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The primary advocacy group for Canadian investors has hired a former regulator as its new executive director and hopes it can find a long-term source of money to ensure its survival.

The Canadian Foundation for the Advancement of Investor Rights, known as FAIR Canada, says Jean-Paul Bureaud will assume its top job. A lawyer by training, Mr. Bureaud worked for the Ontario Securities Commission for 19 years before leaving in October, 2018. Most recently, he’s been a consultant for the World Bank.

FAIR Canada was started in 2008 to provide a voice for individual investors, but has struggled, particularly recently, for funding. Last year, it returned a $2-million gift from Stephen Jarislowsky, the founder of investment firm Jarislowsky Fraser Ltd., because it couldn’t raise $4-million in matching funds he required.

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Earlier this year, FAIR Canada began dipping into a $2-million contribution from the Ontario Securities Commission, which was originally intended to put toward matching Jarislowsky’s funds, according to board co-chair Ellen Roseman.

Ms. Roseman says FAIR Canada hopes Mr. Bureaud will “reinvigorate” FAIR as it pursues funding. While the group has received some donations in the past year, she said, it will continue to look to regulators at the provincial and federal level as a logical source of support.

Ermanno Pascutto, FAIR Canada’s founder and interim executive director, told The Globe and Mail last year he was concerned the organization would need to cut staff and programs or risk eroding much of the OSC money by the end of 2020. The group’s financials for the year completed June 30, 2020, are not yet finalized, but FAIR lost $114,493 in fiscal 2019 and $546,413 in fiscal 2018.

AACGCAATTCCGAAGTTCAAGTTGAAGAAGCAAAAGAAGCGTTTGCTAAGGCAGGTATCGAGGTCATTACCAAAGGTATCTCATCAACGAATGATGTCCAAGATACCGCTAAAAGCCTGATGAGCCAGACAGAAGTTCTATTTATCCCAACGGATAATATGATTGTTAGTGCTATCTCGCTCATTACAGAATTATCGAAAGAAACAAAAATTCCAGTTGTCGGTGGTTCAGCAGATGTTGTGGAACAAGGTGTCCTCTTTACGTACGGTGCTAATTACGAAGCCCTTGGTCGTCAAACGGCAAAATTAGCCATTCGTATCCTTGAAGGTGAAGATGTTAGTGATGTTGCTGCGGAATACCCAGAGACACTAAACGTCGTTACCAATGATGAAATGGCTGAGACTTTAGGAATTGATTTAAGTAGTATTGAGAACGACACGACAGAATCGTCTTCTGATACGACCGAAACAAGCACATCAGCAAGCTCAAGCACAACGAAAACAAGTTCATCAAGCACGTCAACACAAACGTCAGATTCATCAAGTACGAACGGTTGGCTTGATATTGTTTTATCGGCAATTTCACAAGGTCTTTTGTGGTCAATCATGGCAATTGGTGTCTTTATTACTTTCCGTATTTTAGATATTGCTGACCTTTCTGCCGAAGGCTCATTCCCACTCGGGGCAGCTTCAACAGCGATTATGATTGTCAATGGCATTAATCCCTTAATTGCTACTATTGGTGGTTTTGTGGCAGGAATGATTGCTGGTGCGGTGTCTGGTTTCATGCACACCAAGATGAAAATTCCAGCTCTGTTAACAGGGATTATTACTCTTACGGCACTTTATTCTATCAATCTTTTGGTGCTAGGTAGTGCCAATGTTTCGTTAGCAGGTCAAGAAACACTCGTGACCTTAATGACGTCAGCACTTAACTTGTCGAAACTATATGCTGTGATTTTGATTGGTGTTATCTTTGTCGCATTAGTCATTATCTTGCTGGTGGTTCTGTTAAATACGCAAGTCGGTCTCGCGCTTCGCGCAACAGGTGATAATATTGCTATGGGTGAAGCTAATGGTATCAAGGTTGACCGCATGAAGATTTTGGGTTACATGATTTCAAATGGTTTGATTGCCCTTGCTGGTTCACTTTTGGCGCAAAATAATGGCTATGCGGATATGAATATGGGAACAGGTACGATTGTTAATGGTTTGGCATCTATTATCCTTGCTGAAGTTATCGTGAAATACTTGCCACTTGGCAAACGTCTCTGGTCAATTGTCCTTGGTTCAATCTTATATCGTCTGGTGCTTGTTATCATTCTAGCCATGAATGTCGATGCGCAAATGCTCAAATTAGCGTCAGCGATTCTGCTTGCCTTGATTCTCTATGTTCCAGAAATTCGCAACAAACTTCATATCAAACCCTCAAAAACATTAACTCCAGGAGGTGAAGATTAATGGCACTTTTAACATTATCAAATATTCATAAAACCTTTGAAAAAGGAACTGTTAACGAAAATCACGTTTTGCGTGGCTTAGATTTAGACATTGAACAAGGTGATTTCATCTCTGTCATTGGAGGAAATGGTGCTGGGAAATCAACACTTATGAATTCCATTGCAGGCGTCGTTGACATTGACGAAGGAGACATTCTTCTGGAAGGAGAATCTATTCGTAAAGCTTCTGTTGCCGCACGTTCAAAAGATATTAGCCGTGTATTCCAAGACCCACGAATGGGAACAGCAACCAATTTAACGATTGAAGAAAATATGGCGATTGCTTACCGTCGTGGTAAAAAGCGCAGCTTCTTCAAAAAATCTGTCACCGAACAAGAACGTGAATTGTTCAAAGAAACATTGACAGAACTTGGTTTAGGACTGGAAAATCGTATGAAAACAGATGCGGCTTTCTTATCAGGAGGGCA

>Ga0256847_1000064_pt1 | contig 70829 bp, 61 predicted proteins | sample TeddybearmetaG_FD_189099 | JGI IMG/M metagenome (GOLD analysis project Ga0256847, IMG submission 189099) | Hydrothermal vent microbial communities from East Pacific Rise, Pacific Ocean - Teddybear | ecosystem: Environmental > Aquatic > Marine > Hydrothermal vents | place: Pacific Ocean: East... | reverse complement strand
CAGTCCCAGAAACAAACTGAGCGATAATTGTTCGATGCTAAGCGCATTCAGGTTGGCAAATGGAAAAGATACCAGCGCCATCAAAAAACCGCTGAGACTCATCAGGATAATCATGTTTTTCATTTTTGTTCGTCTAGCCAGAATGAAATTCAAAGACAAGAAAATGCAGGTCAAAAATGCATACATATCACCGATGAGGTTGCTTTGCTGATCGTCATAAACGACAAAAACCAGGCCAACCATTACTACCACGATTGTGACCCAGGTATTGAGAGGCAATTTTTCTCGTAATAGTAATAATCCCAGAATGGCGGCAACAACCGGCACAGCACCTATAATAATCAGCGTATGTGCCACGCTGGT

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FAIR Canada argues ordinary Canadians were virtually unrepresented before the organization was created, in part because retail investors lack the resources to effectively advance their own interests. In the past few months, FAIR Canada has commented on the Ontario Capital Markets Modernization Taskforce recommendations, questioned the potential merger of two major investment-industry regulatory organizations, and provided comments to the OSC on its proposed rule to restrict mutual funds’ deferred sales charges.

“It’s a unique organization that plays a very important role in the Canadian landscape,” Mr. Bureaud said Monday. “It has such a critical role in the investor-protection space, and I think it has huge potential as an organization.”

The Investment Industry Regulatory Organization of Canada (IIROC), which provided the initial funding for FAIR Canada, has given a total of $4.9-million over the years, including a $250,000 grant in the fall of 2018 from its restricted fund that comes from fines and settlements. At the same time, IIROC has said there are many important national and regional causes, and formed its own national investor panel to hear from Canadians on IIROC initiatives.

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